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The case for a new energy research, development and promotion policy for the UK

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  • Jamasb, Tooraj
  • Nuttall, William J.
  • Pollitt, Michael

Abstract

This paper is a critical assessment of the current balance of efforts towards energy research and development (R&D) and the promotion of low-carbon electricity technologies in the UK. We review the UK's main technological options and their estimated cost ranges in the medium term. We contrast the energy R&D spending with the current and expected future cost of renewable promotion policies and point out the high cost of carbon saving through existing renewable promotion arrangements. We also note that liberalisation of the electricity sector has had significant implications for the landscape of energy R&D in the UK. We argue that there is a need for reappraisal of the soundness and balance of the energy R&D and renewable capacity deployment efforts towards new energy technologies. We suggest that the cost-effectiveness of UK deployment policies needs to be more closely analysed as associated costs are non-trivial and expected to rise. We also make a case for considering increasing the current low level of energy R&D expenditure. Much of energy R&D is a public good and we should consider whether the current organisation of R&D effort is fit for purpose. We argue that it is important to build and maintain the research capability in the UK in order to absorb spillovers of technological progress elsewhere in the world. Against this background, the recent signs that an energy R&D renaissance could be underway are therefore positive and welcome.

Suggested Citation

  • Jamasb, Tooraj & Nuttall, William J. & Pollitt, Michael, 2008. "The case for a new energy research, development and promotion policy for the UK," Energy Policy, Elsevier, vol. 36(12), pages 4610-4614, December.
  • Handle: RePEc:eee:enepol:v:36:y:2008:i:12:p:4610-4614
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    References listed on IDEAS

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    1. Tooraj Jamasb, 2007. "Technical Change Theory and Learning Curves: Patterns of Progress in Electricity Generation Technologies," The Energy Journal, International Association for Energy Economics, vol. 0(Number 3), pages 51-72.
    2. Sagar, Ambuj D. & van der Zwaan, Bob, 2006. "Technological innovation in the energy sector: R&D, deployment, and learning-by-doing," Energy Policy, Elsevier, vol. 34(17), pages 2601-2608, November.
    3. Green, Richard, 1995. "The Cost of Nuclear Power Compared with Alternatives to the Magnox Programme," Oxford Economic Papers, Oxford University Press, vol. 47(3), pages 513-524, July.
    4. Henderson, P D, 1977. "Two British Errors: Their Probable Size and Some Possible Lessons," Oxford Economic Papers, Oxford University Press, vol. 29(2), pages 159-205, July.
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    Cited by:

    1. Jamasb, Tooraj & Pollitt, Michael G., 2011. "Electricity sector liberalisation and innovation: An analysis of the UK's patenting activities," Research Policy, Elsevier, vol. 40(2), pages 309-324, March.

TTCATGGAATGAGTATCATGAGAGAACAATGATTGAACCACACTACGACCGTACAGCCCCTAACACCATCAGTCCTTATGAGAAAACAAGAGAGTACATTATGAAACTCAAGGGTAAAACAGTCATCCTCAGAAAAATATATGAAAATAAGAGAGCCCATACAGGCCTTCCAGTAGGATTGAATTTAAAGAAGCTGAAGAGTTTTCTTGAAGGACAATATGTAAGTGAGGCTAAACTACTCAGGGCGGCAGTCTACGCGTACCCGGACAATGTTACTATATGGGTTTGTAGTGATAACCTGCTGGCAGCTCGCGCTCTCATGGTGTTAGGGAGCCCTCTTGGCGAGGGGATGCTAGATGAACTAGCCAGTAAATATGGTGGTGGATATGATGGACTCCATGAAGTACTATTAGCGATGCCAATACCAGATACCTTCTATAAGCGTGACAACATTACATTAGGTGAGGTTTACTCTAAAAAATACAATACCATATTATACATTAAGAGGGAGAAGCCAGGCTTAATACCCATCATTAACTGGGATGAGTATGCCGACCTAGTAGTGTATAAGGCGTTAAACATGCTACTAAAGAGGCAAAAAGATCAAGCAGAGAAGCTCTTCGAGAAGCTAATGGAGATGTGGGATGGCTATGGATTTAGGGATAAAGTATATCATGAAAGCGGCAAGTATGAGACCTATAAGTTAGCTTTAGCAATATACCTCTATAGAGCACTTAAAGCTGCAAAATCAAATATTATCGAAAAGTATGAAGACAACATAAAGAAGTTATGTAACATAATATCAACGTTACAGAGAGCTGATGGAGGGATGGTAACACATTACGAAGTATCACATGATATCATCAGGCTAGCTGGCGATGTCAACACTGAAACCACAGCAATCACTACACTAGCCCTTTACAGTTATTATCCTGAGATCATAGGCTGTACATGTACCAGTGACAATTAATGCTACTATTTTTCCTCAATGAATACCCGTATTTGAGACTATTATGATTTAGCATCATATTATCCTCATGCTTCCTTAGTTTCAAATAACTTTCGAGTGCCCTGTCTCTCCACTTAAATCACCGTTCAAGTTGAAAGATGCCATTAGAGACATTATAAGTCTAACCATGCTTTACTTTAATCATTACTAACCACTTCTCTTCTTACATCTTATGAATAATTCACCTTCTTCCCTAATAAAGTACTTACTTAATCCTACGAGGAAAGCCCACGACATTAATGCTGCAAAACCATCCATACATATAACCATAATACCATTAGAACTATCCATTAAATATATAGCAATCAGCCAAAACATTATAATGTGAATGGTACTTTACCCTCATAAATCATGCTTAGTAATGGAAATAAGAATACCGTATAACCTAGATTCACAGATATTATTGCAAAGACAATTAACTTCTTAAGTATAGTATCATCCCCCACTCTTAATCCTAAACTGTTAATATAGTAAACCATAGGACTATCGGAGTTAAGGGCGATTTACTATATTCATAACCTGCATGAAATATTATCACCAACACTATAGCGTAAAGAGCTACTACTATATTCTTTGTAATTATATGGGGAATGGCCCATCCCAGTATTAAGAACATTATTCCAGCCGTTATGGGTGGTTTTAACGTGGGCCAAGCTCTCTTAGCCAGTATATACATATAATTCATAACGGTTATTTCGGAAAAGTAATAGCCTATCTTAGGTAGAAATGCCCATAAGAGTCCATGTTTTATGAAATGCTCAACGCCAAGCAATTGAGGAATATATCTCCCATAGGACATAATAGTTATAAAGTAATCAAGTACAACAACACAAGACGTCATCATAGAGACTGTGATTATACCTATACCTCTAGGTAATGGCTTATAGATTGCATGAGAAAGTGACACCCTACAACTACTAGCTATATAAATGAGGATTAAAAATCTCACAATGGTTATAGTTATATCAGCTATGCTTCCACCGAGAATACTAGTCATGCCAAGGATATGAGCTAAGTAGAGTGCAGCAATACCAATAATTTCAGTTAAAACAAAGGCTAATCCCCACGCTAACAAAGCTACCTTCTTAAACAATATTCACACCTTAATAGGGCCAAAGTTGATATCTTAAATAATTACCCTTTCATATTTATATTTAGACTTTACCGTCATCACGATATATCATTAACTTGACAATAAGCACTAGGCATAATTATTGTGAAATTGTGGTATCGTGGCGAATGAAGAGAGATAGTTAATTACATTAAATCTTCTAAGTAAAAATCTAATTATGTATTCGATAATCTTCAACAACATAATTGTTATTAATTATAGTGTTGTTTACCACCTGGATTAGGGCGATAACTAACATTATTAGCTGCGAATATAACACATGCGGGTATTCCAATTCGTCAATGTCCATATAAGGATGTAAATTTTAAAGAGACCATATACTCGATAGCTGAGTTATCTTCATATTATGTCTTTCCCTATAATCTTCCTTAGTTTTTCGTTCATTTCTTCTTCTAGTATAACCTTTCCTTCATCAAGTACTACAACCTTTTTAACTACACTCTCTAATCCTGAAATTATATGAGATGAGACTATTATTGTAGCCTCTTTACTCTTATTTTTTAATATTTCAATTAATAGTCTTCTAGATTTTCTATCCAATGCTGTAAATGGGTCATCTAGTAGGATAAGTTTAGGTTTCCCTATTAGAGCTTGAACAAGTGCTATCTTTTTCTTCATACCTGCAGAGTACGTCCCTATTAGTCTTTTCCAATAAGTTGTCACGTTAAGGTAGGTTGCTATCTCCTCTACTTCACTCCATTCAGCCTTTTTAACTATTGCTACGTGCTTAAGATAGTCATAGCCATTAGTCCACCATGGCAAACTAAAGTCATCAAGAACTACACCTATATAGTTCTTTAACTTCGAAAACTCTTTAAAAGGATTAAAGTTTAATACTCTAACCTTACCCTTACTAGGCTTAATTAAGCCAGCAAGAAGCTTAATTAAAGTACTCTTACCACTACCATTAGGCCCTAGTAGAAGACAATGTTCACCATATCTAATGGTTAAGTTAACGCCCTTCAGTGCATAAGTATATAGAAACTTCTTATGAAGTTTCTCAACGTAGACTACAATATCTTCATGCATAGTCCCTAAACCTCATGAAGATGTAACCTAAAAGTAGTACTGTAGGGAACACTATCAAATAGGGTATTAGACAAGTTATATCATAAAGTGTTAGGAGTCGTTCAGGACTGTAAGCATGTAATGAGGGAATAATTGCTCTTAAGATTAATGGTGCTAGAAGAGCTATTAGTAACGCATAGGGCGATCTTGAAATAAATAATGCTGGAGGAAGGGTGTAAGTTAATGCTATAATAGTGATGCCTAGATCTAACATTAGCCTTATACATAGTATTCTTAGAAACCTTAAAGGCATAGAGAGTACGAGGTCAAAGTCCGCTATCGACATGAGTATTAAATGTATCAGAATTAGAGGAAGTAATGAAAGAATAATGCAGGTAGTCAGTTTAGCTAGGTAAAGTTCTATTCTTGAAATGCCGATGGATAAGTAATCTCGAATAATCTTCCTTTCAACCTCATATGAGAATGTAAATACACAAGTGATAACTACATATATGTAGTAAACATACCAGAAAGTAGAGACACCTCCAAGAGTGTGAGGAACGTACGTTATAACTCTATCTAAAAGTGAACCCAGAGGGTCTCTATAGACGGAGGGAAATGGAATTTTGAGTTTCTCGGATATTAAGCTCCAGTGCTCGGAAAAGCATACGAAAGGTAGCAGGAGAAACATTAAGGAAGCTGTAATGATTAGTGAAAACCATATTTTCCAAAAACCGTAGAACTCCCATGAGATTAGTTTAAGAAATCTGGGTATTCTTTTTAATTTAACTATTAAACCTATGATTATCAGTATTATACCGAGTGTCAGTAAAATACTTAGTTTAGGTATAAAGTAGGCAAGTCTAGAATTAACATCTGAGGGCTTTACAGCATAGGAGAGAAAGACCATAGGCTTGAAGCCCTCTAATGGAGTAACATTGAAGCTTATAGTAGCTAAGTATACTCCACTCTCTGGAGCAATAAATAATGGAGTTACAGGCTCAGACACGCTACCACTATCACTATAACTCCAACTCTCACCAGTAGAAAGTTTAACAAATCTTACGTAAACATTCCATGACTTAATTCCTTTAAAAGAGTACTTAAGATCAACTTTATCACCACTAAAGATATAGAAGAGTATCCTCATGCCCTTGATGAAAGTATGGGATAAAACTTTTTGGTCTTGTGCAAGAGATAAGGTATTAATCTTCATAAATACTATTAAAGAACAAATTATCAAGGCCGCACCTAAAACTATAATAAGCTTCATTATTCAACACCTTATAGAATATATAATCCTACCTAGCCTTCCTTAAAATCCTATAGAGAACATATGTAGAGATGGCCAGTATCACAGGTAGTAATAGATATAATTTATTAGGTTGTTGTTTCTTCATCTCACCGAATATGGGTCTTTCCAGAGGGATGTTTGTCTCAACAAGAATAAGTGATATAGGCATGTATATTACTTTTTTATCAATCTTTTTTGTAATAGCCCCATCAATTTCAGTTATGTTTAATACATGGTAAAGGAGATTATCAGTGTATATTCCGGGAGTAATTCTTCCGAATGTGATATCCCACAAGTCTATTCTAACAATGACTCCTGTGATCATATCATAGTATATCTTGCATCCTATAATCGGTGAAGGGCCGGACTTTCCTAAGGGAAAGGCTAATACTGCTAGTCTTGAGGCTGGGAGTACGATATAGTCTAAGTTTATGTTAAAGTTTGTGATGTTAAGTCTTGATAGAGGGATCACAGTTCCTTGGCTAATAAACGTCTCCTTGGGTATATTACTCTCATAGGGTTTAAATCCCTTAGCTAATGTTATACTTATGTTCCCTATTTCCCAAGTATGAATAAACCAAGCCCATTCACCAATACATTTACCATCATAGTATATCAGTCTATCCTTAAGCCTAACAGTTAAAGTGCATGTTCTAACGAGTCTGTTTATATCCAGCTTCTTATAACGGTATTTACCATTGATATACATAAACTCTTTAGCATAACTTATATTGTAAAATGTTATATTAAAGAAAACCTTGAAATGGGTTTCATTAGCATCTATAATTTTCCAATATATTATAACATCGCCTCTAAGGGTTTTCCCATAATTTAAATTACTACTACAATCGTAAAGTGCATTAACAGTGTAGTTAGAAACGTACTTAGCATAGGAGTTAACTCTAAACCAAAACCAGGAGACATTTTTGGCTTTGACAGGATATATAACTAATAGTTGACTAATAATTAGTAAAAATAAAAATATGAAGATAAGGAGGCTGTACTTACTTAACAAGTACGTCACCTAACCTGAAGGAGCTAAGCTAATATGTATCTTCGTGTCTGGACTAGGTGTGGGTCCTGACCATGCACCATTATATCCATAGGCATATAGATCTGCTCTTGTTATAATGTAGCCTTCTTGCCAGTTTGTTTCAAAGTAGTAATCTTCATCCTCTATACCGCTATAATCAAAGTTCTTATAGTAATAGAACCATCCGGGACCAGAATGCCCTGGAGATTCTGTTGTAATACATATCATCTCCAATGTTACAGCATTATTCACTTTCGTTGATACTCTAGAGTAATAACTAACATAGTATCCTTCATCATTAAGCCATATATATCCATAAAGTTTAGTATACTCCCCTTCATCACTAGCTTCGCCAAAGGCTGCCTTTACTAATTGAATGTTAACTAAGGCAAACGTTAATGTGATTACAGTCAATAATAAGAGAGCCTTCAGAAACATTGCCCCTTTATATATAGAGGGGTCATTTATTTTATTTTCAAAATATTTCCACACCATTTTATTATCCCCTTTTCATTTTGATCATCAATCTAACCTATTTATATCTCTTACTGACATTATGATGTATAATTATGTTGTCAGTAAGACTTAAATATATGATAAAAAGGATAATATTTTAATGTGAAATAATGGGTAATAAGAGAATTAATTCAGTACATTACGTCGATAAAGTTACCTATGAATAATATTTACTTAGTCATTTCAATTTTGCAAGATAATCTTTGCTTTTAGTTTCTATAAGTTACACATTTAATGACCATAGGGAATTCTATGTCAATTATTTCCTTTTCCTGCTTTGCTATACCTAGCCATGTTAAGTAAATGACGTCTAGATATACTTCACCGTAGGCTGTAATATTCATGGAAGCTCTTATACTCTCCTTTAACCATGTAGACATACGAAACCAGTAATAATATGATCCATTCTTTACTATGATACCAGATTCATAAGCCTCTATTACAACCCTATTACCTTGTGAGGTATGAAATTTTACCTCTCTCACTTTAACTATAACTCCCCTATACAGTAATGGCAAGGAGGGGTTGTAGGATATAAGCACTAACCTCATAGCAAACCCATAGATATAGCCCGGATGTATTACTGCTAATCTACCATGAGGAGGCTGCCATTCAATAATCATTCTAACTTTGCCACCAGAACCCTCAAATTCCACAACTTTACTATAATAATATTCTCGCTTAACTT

2. Laleman, Ruben & Albrecht, Johan, 2014. "Comparing push and pull measures for PV and wind in Europe," Renewable Energy, Elsevier, vol. 61(C), pages 33-37.
    3. Lee, Sang-Ho & Park, Sanghoon & Kim, Taehyoung, 2015. "Review on investment direction of green technology R&D in Korea," Renewable and Sustainable Energy Reviews, Elsevier, vol. 50(C), pages 186-193.
    4. Sirin, Selahattin Murat, 2011. "Energy market reforms in Turkey and their impact on innovation and R&D expenditures," Renewable and Sustainable Energy Reviews, Elsevier, vol. 15(9), pages 4579-4585.
    5. Martínez-Ceseña, E.A. & Mutale, J., 2011. "Application of an advanced real options approach for renewable energy generation projects planning," Renewable and Sustainable Energy Reviews, Elsevier, vol. 15(4), pages 2087-2094, May.
    6. Erdogdu, Erkan, 2013. "Implications of liberalization policies on government support to R&D: Lessons from electricity markets," Renewable and Sustainable Energy Reviews, Elsevier, vol. 17(C), pages 110-118.
    7. Jamasb, Tooraj & Pollitt, Michael G., 2015. "Why and how to subsidise energy R+D: Lessons from the collapse and recovery of electricity innovation in the UK," Energy Policy, Elsevier, vol. 83(C), pages 197-205.
    8. Martínez Ceseña, E.A. & Mutale, J. & Rivas-Dávalos, F., 2013. "Real options theory applied to electricity generation projects: A review," Renewable and Sustainable Energy Reviews, Elsevier, vol. 19(C), pages 573-581.
    9. Delia Vasilica Rotaru, 2013. "The Uk Electricity Market Evolution During The Liberalization Process," CES Working Papers, Centre for European Studies, Alexandru Ioan Cuza University, vol. 5(2), pages 267-278.
    10. Sirin, Selahattin Murat, 2010. "An assessment of Turkey's nuclear energy policy in light of South Korea's nuclear experience," Energy Policy, Elsevier, vol. 38(10), pages 6145-6152, October.
    11. Sirin, Selahattin Murat & Erdogan, Fakir H., 2013. "R&D expenditures in liberalized electricity markets: The case of Turkey," Renewable and Sustainable Energy Reviews, Elsevier, vol. 24(C), pages 491-498.
    12. Albrecht, Johan & Laleman, Ruben & Vulsteke, Elien, 2015. "Balancing demand-pull and supply-push measures to support renewable electricity in Europe," Renewable and Sustainable Energy Reviews, Elsevier, vol. 49(C), pages 267-277.

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    Keywords

    Energy R&D Technology policy;

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